It’s also a great time to rotate out toys your kids have gotten bored with. For older children have them do this themself. You can list unwanted items on buy nothing or donate them somewhere to make room for new things.
You can even use this fun toy donation letter from Santa. Just grab your copy and fill it in for your child!
Needs are going to make up a good amount of the Christmas presents. They’re things you’d probably be buying anyway. And my favorite part of “need” gifts is that they are often things that get used up. That means they won’t be taking up space in my house all year round.
While some basic items are fine it’s fun to make them more giftish by getting a fun version of the need. Get the body wash that has their favorite character, gift things in special packages. Just do something to jazz up the need into a fun gift.
Need gift ideas:
- Body wash/shampoo
- Favorite Snacks
- New sheets/blankets
- Room decor
- New items for school/sports
Stockings are a great spot to fill with small need items. I love to load stockings with lots of small items so it’s a bit of a fun hunt to see what’s in there all the way down to the toe. Don’t be afraid to open packages that have multiple items inside and stuff them down in there.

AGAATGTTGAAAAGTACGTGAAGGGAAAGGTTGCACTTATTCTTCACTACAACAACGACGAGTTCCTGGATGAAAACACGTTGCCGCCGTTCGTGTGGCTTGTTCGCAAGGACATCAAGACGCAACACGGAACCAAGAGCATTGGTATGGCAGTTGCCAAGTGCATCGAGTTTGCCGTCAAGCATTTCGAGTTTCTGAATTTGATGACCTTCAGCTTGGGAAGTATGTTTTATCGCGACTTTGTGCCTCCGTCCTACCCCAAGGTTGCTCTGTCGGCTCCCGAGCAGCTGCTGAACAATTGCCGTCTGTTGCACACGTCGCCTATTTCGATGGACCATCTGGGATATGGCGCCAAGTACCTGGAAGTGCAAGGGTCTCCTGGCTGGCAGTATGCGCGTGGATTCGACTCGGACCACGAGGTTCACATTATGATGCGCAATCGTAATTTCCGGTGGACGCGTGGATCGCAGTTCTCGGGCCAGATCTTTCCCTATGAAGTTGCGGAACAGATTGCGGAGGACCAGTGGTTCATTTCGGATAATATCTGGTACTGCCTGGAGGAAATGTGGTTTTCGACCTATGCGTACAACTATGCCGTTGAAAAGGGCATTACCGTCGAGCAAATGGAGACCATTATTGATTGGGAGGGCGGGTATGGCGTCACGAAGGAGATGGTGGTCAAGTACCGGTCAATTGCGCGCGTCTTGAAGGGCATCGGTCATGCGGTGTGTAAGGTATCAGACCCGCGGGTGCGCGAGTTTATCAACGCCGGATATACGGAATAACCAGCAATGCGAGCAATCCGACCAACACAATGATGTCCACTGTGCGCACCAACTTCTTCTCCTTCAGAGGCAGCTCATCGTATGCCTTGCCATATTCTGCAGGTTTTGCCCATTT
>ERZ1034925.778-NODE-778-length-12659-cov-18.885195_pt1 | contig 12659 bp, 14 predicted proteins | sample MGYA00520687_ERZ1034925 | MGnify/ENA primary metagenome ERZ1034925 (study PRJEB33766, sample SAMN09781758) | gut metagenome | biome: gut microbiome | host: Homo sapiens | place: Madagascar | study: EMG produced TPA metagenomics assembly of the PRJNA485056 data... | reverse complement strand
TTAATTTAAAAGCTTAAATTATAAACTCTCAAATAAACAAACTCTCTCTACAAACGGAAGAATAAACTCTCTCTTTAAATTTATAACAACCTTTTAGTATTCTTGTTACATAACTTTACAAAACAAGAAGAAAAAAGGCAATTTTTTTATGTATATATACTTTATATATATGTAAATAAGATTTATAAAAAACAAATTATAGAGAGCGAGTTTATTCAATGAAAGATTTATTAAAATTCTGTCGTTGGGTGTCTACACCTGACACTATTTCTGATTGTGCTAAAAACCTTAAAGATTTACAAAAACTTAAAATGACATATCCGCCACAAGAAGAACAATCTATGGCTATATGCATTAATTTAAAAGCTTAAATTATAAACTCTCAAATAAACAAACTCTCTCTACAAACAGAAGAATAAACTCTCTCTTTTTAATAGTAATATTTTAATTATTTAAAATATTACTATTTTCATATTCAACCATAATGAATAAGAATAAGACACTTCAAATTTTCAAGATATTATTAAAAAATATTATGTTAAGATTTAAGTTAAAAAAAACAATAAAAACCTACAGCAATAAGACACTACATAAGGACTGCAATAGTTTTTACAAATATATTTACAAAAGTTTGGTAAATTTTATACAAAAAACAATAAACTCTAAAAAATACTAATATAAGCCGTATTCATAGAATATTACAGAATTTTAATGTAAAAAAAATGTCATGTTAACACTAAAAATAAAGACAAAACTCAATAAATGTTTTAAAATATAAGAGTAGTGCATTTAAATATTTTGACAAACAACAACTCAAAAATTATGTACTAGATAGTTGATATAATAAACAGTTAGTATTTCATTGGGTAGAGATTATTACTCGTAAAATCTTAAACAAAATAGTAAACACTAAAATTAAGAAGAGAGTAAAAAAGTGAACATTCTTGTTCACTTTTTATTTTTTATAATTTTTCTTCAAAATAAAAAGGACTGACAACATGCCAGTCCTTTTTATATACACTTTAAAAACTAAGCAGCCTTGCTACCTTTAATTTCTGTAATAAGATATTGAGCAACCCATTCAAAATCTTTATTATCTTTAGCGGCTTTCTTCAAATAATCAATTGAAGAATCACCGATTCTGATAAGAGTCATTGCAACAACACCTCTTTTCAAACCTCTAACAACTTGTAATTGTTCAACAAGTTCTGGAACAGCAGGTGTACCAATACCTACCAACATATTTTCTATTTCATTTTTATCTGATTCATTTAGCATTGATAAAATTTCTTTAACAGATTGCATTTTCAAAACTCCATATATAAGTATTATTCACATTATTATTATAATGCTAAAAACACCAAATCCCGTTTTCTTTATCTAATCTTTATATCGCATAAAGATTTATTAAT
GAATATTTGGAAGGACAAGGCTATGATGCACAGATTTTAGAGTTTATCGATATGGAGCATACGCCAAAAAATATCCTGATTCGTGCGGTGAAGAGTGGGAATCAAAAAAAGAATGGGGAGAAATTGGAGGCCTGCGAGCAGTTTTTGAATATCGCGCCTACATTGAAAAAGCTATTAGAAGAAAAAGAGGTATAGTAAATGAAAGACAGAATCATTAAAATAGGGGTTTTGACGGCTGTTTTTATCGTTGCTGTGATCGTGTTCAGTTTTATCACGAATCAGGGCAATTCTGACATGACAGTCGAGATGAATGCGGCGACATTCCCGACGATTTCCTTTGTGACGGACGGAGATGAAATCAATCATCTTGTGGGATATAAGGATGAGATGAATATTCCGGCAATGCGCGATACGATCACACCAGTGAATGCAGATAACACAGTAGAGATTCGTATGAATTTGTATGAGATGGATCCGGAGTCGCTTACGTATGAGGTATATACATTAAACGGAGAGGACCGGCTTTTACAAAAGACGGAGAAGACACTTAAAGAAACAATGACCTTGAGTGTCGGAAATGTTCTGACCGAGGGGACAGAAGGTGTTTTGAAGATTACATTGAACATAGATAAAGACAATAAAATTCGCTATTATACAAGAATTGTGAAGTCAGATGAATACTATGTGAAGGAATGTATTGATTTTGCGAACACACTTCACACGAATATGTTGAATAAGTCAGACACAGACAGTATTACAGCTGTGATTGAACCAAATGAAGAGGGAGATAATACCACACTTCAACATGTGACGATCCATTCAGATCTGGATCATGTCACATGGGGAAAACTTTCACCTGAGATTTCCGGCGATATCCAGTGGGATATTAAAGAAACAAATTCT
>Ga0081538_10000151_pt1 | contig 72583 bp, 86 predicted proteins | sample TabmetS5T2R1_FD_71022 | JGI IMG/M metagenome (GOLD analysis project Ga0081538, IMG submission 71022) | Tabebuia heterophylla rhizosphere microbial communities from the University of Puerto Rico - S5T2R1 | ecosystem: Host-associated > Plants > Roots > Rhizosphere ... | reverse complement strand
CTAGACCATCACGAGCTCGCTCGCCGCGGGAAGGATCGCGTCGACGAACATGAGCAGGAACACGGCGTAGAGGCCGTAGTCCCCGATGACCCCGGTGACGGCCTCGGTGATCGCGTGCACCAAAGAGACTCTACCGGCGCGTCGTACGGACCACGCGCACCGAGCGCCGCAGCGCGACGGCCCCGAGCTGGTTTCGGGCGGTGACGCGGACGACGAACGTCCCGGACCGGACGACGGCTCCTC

Need and wear could easily be flip flopped or just combined into one big base of the pyramid!
Christmas is a great time to get kids new must have items like socks and underwear (these also make great stocking stuffers). But also get them those new shoes they’ve had their eye on or shirts with their favorite characters.
How many gifts in total?
In total I’d say 10-15 is a fair number of items to get, maybe more depending on how many little items are stuffed in that stocking. I’d expect to have 4-5 wrapped gifts, perhaps one large unwrapped gift from you or from “Santa” if you do Santa with your kids. The rest are small items that will reside in their stocking.
Any more than that and you’re probably wasting money on gifts that will never see the light of day! Don’t forget that other people will be buying gifts for your kids too. Grandparents, friends, even friends of grandparents have purchased Christmas presents for my kids.
These are people who I don’t know but hear stories about my kids from Grandma and Grandpa. People just love kids and buying gifts.
Encourage grandparents to limit gifts to 1 toy/want item and then focus on needs and clothing. They can also gets toys to be kept at the grandparents home for when the kids visit there so that you don’t have to lug half your house with you for each visit!